Hale and Dorr Voids $26 Million Verdict against Client

Hale and Dorr Voids $26 Million Verdict against Client


In a decision of the United States District Court for the Eastern District of Wisconsin, a $26 million judgment obtained by plaintiff Schreiber Foods, Inc. against Hale and Dorr client, Kustner Industries, S.A.—a Geneva-based manufacturer of cheese processing machines for the dairy industry—was vacated.

In 1998, Kustner was hit with a $26 million jury verdict for infringing patents directed to the manner of wrapping individually wrapped slices of cheese. Another firm conducted the trial. Hale and Dorr was then retained to represent Kustner in post-trial proceedings. After motions to overturn the verdict were granted by the trial judge but reversed on appeal, judgment entered against Kustner. Shortly thereafter, in October 2002, Hale and Dorr learned that the plaintiff, Schreiber Foods, Inc. in pursuit of a tax strategy, had transferred one of its patents—and the right to recover past damages—to a subsidiary so that they did not own the patent at trial. Following the jury verdict, the patent was transferred back to the parent whose lost profits had served as the measure of damages at trial.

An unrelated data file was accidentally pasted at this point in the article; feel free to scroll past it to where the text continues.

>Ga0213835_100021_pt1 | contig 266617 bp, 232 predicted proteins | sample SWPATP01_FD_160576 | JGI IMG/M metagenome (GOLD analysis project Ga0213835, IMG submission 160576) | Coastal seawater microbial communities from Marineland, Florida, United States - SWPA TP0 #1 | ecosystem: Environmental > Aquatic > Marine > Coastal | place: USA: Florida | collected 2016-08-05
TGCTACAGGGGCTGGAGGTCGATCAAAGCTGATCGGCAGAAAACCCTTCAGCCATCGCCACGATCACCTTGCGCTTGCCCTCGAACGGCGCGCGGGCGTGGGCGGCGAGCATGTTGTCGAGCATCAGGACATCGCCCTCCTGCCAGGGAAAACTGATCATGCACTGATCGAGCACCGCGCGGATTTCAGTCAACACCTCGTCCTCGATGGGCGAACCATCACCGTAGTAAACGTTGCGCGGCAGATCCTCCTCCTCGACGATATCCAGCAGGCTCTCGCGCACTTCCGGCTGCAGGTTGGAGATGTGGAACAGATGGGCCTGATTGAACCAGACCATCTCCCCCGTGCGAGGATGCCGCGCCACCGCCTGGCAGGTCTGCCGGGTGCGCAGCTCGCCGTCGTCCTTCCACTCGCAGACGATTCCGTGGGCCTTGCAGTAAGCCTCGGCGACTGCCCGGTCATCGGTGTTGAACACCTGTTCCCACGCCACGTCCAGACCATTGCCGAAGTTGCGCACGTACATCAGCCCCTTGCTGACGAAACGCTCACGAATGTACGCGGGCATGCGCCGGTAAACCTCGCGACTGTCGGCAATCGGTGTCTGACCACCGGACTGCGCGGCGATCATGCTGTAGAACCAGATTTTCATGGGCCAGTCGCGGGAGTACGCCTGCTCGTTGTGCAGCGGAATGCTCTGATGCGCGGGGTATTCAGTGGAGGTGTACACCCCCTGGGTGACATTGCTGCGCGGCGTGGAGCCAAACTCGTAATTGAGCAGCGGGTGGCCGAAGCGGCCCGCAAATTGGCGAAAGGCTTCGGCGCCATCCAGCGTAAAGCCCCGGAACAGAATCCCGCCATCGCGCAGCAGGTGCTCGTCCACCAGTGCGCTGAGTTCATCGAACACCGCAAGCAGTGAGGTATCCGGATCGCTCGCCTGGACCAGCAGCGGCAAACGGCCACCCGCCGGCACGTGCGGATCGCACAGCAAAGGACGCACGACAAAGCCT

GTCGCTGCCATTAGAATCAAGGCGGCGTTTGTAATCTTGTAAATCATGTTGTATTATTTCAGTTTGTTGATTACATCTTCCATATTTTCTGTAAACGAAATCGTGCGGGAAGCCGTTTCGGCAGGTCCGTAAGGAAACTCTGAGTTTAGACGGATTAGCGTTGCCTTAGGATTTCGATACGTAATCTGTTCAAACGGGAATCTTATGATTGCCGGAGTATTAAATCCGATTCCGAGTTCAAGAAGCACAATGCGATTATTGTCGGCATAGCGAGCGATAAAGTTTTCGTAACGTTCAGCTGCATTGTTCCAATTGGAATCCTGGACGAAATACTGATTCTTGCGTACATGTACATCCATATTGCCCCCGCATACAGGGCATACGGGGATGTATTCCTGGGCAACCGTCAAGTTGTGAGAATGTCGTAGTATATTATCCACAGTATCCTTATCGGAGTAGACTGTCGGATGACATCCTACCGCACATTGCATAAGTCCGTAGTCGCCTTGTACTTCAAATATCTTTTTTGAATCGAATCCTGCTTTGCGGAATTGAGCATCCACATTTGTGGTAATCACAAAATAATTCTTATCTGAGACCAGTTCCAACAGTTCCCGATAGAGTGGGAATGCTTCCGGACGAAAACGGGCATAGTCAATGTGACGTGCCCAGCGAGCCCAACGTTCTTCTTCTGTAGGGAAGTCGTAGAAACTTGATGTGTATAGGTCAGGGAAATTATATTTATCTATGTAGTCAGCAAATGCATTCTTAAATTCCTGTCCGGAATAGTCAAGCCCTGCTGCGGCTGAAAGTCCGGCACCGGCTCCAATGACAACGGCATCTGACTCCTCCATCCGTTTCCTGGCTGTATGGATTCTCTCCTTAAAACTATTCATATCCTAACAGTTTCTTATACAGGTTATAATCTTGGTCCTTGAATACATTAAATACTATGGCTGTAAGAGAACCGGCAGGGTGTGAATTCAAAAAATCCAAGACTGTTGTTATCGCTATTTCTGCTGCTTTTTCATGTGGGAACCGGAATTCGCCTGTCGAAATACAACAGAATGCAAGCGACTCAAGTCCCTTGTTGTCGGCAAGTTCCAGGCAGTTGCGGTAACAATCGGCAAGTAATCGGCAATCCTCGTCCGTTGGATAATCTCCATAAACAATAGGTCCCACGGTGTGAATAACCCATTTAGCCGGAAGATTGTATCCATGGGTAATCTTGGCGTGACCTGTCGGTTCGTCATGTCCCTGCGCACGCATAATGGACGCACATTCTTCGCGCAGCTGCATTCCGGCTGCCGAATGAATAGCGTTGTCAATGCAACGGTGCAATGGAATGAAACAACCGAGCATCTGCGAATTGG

Hale and Dorr moved for relief under Rules 60(b)(3) (misrepresentation) and 60(b)(4) (void judgment) and argued that the court had lacked jurisdiction from the outset. The district court allowed 45 days of discovery, in which the firm took five depositions. Discovery showed that the plaintiff had established the subsidiary to allow the parent to pay a royalty to the subsidiary (thereby moving income to a no income tax state), that the transfer had been approved by the plaintiff’s board of directors prior to trial and that plaintiff’s trial counsel had learned of the transfer no later than five weeks after trial, but permitted the case to go through post trial motions and appellate hearings without informing the court.

In a 37-page opinion, the district court vacated the judgment and dismissed the case holding that it lacked jurisdiction, and, in the event that it had jurisdiction, granting the motions under Rules 60(b)(2) and 60(b)(4) because the plaintiffs had engaged in misrepresentation and the judgment was void.

James L. Quarles III and William G. McElwain, with the assistance of Timothy Jezek and Joshua A. Davenport, represented Kustner before Judge Lyn Adelman of The United States District Court in the Eastern District of Wisconsin.